Vet Reviewed

By The Farmer's Dog | January 8, 2023

All dog people know that having a pet adds another layer to keeping your home clean—hello shedding, muddy paws and post-bath zoomies, not to mention the occasional potty accident or vomit. Although a little extra maintenance is totally worth it, it’s important to make sure the products you use to clean up your home are safe for—or kept from—your dog.

How your dog can be exposed to cleaning products

There are several ways that household cleaning products can pose a danger to your dog:

  • Ingestion: Your dog could lick, eat or drink a cleaning product, or chew on a container.
  • Contact: If a cleaning product is spread on a surface and your dog walks over it, touches it or lies in it, their coat, skin or paws can be affected. Also, if your dog gets the product on their paws or coat and then lick themselves, they may ingest the product.
  • Inhalation: Chemicals, perfumes and other substances can irritate or harm your dog’s respiratory system–including their nose, throat and lungs–if they inhale them.

Types of products to watch

Any type of cleaner can be harmful to dogs, including laundry detergent, dishwashing detergent, bleach, surface and window cleaners, drain cleaners, scrubs, oven cleaners, disinfectants, mold removers, carpet cleaners, and air fresheners. 

But some are more dangerous than others, notes Renee Schmid, senior veterinary toxicologist with Pet Poison Helpline. Assuming large quantities haven’t been consumed, ready-to-use cleaners that are already diluted (that is, they don’t require you to add additional water) are more likely to cause minor irritation, such as mild stomach upset, mouth irritation or skin redness. 

On the other hand, “products that have a big job to do, like open up a clogged drain, or clean a toilet bowl or an oven tend to be a lot more concentrated, and a lot more concerning for what we call corrosive damage,” Dr. Schmid says. “They can cause ulcers in the mouth, esophagus, stomach, and intestinal tract,” along with lesions on the skin and other serious injuries. Products that come in smaller bottles and require dilution, as well as  dishwashing and laundry pods, are also dangerous.

If you’re not sure, look at the signal words on the bottle, she suggests. “They will typically say either ‘caution’ or ‘danger,’ and those usually have some meaning to them. The ‘caution’ signal word means significant injury is unlikely. With the ‘danger’ signal word, that means more heightened issues. We can expect to see some really significant damage if an animal is exposed to that.”

It’s also important to be especially careful with industrial-strength products, Dr. Schmid warns. “It isn’t uncommon for people to bring home industrial-strength products from their workplace, or they purchase it online and use it in their home,” she says. “Those can definitely be a much higher risk.”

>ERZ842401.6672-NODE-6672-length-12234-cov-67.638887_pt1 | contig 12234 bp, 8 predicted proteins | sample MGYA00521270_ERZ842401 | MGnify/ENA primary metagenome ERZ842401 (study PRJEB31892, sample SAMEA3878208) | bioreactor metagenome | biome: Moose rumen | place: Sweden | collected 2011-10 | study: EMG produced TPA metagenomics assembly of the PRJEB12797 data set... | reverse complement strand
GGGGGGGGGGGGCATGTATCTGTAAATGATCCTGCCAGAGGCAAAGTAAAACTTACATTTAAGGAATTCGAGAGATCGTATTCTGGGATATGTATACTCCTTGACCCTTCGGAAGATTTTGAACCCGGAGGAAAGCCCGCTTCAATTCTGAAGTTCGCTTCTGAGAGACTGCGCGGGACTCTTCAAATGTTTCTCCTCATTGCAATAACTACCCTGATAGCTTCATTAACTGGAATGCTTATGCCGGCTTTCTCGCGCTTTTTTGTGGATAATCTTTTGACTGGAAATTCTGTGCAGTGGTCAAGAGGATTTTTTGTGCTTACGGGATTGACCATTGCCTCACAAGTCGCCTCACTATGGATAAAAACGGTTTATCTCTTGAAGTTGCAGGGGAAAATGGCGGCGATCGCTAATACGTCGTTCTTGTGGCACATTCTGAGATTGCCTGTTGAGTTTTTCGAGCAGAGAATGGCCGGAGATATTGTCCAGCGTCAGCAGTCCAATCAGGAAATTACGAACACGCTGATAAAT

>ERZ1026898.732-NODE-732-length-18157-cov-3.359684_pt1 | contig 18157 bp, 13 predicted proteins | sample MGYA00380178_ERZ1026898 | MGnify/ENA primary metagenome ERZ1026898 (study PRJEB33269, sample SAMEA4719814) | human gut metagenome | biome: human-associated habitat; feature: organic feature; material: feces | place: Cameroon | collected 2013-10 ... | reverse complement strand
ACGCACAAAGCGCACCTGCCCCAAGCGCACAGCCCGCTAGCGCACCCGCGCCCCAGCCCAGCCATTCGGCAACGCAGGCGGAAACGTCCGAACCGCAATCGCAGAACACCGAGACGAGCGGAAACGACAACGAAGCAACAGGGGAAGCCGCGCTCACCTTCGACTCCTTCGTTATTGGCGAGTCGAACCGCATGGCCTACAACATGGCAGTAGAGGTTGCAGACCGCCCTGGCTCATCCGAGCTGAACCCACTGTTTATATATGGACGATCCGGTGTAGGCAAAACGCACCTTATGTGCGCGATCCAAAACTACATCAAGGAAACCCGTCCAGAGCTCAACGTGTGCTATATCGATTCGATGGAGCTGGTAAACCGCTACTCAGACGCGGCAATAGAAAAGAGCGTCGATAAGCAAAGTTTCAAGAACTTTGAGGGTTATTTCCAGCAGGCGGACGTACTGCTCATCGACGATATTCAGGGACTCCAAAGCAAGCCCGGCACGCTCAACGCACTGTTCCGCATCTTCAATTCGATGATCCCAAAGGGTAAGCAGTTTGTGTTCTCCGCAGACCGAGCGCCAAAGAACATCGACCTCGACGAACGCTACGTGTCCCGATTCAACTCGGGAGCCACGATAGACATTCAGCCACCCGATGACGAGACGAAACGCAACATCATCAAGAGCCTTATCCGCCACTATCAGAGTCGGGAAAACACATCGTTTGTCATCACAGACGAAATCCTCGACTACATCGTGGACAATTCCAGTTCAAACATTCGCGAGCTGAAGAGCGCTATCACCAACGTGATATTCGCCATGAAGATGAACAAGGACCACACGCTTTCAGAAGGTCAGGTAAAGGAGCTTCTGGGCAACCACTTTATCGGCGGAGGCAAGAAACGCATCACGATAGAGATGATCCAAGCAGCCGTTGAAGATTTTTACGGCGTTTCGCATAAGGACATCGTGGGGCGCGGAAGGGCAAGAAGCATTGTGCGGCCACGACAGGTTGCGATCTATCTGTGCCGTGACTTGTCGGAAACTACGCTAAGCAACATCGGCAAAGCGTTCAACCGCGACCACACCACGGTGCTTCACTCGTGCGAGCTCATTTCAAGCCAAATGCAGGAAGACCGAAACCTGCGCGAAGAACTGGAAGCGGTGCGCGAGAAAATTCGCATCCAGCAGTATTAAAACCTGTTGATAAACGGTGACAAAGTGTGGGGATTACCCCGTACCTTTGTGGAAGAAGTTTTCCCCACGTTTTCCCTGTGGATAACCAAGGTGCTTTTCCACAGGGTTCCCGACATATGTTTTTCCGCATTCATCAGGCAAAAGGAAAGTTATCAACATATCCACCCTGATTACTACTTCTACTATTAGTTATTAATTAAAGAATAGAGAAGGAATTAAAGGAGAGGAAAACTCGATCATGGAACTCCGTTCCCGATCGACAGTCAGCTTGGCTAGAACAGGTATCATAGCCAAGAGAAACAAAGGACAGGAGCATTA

Keep in mind that products labeled “ natural” or “organic” may still contain ingredients that are unsafe for your dog. 

“‘All natural’ doesn’t mean that it’s necessarily safe, especially if it’s ingested,” Dr. Schmid says. “There are a lot of things that are natural that are very toxic as well.”

And when it comes to dangerous everyday products, keep an eye out for these, too: fertilizer, anti-freeze (it tastes sweet), certain types of mulch, paint, car oil, rat poison, and sidewalk salt.

How to keep your dog safe

There are several steps you can take to keep your dog safe from cleaning products.

  • Store cleaning products in a closed or locked cabinet, ideally in a room or part of your home that your dog doesn’t frequent. If you can reach them comfortably, store them higher than your dog can reach
  • Follow directions on the bottles for use, which often give a specific amount of time that people and pets should avoid the product while it dries or dissipates
  • Along with the cleaning products themselves, keep rags, mops, and other instruments used for cleaning away from your dog
  • Dispose of empty bottles carefully, especially if your dog tends to sniff around the trash or recycling
  • Air out your space during and after using these products to limit inhalation exposure

What to do in case of exposure

It happens: Maybe your dog got into the trash and found a discarded bottle of something, or you’re visiting a friend or relative and your dog discovered their cleaning supplies. “Animals are so good at getting right under our feet and just getting into things,” Dr. Schmid says. “Even the most cautious of people can have that pet just sneak by and get into something they shouldn’t.”

Signs that your dog may have been exposed to a harmful substance include drooling, pawing at their mouth, red or raw skin, vomiting (sometimes with blood in it), loss of appetite, lethargy, abdominal pain (your dog may tense up or whine if you touch them there), diarrhea or blood in the stool.

Contact your vet right away, or an emergency vet if it’s outside your vet’s business hours. Take a photo of the product if you know what your dog got into, or keep a sample of your dog’s vomit or poop so the vet can test it. 

You can also contact a pet poison control hotline, such as the Pet Poison Helpline or the ASPCA Animal Poison Control Center.